Profiling of Infiltrating Immune Cells
CIBERSORT, a versatile computational approach for quantifying cell fractions from gene expression data of bulk tissue, was applied to analyze the abundance of diverse immune cell types in different risk groups (Newman et al., 2015). Customized function in CIBERSORT web portal (http://cibersort.stanford.edu/) enabled us to uploaded normalized gene expression data for analysis, with default matrix at 1000 permutations. As a result, the proportion of 22 types of infiltrating immune cells, including T cells, B cells, macrophages, neutrophils, dendritic cells, and others, were calculated for each sample. TIMER, a similar web-based data mining platform (https://cistrome.shinyapps.io/timer/), was used to reversely verify the results from CIBERSORT.
Gene Ontology (GO) Analysis
The g:Profiler web-based platform (https://biit.cs.ut.ee/gprofiler/) was used to gain an insight into functional enrichment of genes involved in the immune-related signature. FDR-adjusted P value < 0.05 was set as the cutoff to screen significant gene sets.
Construction and Validation of a Composite Immune-Clinical Prognostic Index
To refine the risk model, age, stage and IRGPI were integrated into immune-clinical prognostic index (ICPI) by using Cox proportional hazards regression in the training set. The procedure for risk stratification by ICPI was repeated as IRGPI. Further, we compared the predictive efficiency of ICPI with that of IRGPI in terms of C-index, which was depicted by restricted mean survival (RMS) curve. Similarly, the cutoff value for ICPI was set manually at the 50th percentile to keep consistent with IRGPI.
All statistical tests were performed using R (version 3.6.0; https://www.r-project.org/) and SPSS (version 19.0; SPSS Company, Chicago, IL). Continuous variables were analyzed with the t-test or the Wilcoxon rank sum test while categorical variables were compared with the Pearson Chi-square test. The immune scores were calculated by ESTIMATE package. Univariate and multivariate Cox proportional hazards regression were performed by survival package. Kaplan−Meier curve and RMS curve were also performed by survival package. LASSO Cox proportional hazards regression analysis was performed by penalized package. Time-dependent ROC curve was done with TimeROC package. The C-index was calculated and compared with survcomp package. The PAM50 subtype and Oncotype Dx recurrence scores were estimated with genefu package. For all tests, a two-sided P-value < 0.05 was considered statistically significant.
Immune Scores Are Significantly Associated With Breast Cancer PAM50 Subtypes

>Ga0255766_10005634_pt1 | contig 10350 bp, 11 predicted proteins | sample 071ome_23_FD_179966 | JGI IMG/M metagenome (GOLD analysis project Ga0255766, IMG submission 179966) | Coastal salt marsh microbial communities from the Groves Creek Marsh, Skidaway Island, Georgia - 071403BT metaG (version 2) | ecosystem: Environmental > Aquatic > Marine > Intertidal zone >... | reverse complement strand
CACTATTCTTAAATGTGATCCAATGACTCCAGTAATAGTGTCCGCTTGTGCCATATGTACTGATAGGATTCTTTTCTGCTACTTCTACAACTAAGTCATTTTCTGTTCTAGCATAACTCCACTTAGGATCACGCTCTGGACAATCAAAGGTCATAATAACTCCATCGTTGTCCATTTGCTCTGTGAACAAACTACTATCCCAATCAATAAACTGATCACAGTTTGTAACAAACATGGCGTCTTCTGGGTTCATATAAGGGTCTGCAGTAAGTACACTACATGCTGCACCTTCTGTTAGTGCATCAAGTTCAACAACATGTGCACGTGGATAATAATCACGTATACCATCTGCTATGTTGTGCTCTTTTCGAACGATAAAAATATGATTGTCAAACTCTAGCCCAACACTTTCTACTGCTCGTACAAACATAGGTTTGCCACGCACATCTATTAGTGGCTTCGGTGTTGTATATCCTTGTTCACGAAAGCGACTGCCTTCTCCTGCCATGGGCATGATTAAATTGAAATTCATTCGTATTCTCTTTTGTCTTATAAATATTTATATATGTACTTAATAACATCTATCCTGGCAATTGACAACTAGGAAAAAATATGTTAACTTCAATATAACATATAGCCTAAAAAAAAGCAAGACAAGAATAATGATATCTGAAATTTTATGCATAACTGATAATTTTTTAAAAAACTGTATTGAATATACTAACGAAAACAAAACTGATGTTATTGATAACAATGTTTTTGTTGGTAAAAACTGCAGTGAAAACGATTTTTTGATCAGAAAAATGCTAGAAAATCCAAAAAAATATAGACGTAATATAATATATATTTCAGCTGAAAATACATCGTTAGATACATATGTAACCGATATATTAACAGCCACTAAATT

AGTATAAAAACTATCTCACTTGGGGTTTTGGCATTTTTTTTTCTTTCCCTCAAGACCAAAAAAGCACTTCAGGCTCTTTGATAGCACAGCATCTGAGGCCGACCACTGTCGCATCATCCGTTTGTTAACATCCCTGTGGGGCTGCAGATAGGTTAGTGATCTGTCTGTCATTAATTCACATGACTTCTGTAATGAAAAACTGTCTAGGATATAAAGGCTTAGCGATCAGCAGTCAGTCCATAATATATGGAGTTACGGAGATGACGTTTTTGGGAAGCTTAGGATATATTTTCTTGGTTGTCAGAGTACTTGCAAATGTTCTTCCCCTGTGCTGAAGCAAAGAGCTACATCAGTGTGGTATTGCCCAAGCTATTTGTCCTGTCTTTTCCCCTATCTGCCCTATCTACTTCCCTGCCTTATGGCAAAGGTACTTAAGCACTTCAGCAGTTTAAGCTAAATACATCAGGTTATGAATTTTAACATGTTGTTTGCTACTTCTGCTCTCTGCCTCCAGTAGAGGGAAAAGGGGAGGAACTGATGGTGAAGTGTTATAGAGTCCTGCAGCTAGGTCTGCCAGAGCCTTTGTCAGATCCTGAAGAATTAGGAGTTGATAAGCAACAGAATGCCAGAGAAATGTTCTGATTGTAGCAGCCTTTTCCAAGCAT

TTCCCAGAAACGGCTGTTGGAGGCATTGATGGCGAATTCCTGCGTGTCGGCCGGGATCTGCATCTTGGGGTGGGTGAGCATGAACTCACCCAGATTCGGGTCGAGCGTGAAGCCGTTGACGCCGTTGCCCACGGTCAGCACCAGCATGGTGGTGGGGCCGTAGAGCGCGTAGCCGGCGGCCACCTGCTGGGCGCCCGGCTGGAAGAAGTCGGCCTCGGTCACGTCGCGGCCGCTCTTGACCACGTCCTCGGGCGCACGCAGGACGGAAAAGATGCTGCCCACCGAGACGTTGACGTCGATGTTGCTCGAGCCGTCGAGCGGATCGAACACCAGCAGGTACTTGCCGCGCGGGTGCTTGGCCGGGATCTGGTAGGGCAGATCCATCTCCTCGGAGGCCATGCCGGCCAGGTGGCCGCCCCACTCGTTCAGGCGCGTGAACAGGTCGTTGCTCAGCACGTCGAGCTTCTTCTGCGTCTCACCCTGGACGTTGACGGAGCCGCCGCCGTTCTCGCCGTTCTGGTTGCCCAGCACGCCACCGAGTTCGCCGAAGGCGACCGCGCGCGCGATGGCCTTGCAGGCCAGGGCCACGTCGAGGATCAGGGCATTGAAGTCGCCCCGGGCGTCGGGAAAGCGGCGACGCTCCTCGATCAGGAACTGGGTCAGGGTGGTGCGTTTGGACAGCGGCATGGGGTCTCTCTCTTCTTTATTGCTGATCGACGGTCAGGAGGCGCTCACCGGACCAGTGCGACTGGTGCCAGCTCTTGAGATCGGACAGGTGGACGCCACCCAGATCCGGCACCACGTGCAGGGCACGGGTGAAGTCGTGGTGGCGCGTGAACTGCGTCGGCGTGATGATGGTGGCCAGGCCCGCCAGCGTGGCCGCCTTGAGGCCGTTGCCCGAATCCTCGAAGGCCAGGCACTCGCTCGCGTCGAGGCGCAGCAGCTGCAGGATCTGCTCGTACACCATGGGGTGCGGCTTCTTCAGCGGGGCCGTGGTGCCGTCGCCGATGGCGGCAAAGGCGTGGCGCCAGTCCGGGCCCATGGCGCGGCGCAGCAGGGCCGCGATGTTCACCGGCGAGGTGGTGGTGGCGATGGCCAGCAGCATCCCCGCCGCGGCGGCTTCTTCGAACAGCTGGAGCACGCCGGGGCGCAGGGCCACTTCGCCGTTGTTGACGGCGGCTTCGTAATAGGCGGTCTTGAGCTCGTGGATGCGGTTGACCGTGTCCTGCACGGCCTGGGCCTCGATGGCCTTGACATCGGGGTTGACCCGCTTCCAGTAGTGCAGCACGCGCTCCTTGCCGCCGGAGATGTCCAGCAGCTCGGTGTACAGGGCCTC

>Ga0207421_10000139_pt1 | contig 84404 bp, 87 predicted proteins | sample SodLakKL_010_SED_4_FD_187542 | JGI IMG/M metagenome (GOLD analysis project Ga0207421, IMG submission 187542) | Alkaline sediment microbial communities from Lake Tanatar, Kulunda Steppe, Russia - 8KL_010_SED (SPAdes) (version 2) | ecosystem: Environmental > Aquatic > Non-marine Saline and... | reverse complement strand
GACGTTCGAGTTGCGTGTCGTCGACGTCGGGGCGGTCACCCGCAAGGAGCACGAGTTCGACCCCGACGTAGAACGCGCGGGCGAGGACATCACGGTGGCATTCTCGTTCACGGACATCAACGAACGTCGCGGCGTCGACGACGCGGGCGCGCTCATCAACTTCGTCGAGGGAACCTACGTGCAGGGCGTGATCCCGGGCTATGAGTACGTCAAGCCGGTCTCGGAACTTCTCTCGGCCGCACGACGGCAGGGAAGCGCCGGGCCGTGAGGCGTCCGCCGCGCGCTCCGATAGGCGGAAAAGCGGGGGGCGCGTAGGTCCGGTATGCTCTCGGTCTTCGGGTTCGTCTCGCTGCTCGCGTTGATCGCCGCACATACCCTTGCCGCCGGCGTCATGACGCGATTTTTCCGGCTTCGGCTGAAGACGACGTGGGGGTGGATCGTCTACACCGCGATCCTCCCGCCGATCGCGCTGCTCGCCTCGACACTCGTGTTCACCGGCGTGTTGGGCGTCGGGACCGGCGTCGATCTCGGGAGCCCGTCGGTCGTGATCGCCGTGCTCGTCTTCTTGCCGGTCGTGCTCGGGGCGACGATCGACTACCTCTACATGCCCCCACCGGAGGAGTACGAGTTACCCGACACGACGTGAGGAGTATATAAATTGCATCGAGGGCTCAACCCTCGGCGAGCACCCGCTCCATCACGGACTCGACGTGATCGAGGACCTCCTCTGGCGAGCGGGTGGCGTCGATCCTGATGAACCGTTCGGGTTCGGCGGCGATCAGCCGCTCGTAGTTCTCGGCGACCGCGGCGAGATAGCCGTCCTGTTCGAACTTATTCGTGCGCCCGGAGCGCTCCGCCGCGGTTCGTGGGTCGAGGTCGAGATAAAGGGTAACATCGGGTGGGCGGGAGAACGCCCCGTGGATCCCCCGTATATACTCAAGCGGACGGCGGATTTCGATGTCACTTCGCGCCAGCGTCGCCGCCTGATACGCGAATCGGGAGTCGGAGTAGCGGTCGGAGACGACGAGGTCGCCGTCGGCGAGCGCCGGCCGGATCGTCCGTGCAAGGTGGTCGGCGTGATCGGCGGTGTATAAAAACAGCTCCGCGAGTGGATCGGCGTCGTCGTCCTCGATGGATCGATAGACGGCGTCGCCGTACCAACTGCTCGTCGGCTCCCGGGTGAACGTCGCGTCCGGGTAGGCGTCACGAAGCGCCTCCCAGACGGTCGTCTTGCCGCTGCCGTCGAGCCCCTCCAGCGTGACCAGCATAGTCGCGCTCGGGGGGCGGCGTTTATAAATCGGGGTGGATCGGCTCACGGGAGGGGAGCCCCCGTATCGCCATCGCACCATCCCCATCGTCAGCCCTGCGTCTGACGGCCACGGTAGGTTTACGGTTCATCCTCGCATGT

A total of 1252 patients with complete gene expression data and relevant information were included in the analysis. TCGA cohort was randomly divided into the training set and the testing set while GSE20685, GSE20711 and GSE42568 as the Meta-validation set (Table 1). To characterize the role of immune scores and stromal scores in breast cancer, we calculated the immune score and the stromal score by ESTIMATE algorithm for each patient from TCGA cohort. The immune scores ranged from -1724.49 to 3459.35, and stromal scores were distributed between −2164.14 and 2026.84. The average immune score of basal-like subtype cases ranked the highest of all four subtypes (except normal-like in PAM50 subtype), followed by HER2-enriched subtype, and luminal subtype (P < 0.001) (Figure 1A). The rank order of stromal scores from highest to lowest is luminal A > HER2-enriched > luminal B > basal-like (P < 0.001) (Figure 1B). To explore the potential correlation between OS and immune/stromal scores, patients were divided into low and high score groups based on their scores, with median immune/stromal score as the cutoff value. Kaplan−Meier survival curve indicated that patients in high immune score group were likely to achieve more favorable outcome than those in low immune score group (HR = 0.68, 95%CI = 0.46-1.01, P = 0.055) (Figure 1C), while cases in high and low stromal score group showed no significant difference in OS (HR = 1.01, 95%CI = 0.68-1.49, P = 0.98) (Figure 1D).
Table 1 Clinical and Pathologic Feature of Patients in the Training Set, Testing Set, and Meta-validation Set.
Figure 1 Immune scores and stromal scores in breast cancer. Violin-plot showing the distribution of immune scores (A) and stromal scores (B) among different breast cancer molecular subtypes. Kaplan−Meier curves of overall survival (OS) among high or low risk groups based on immune scores (C) and stromal scores (D) in the TCGA cohort.
Construction of an Immune-Related Gene Signature and Its Prognostic Value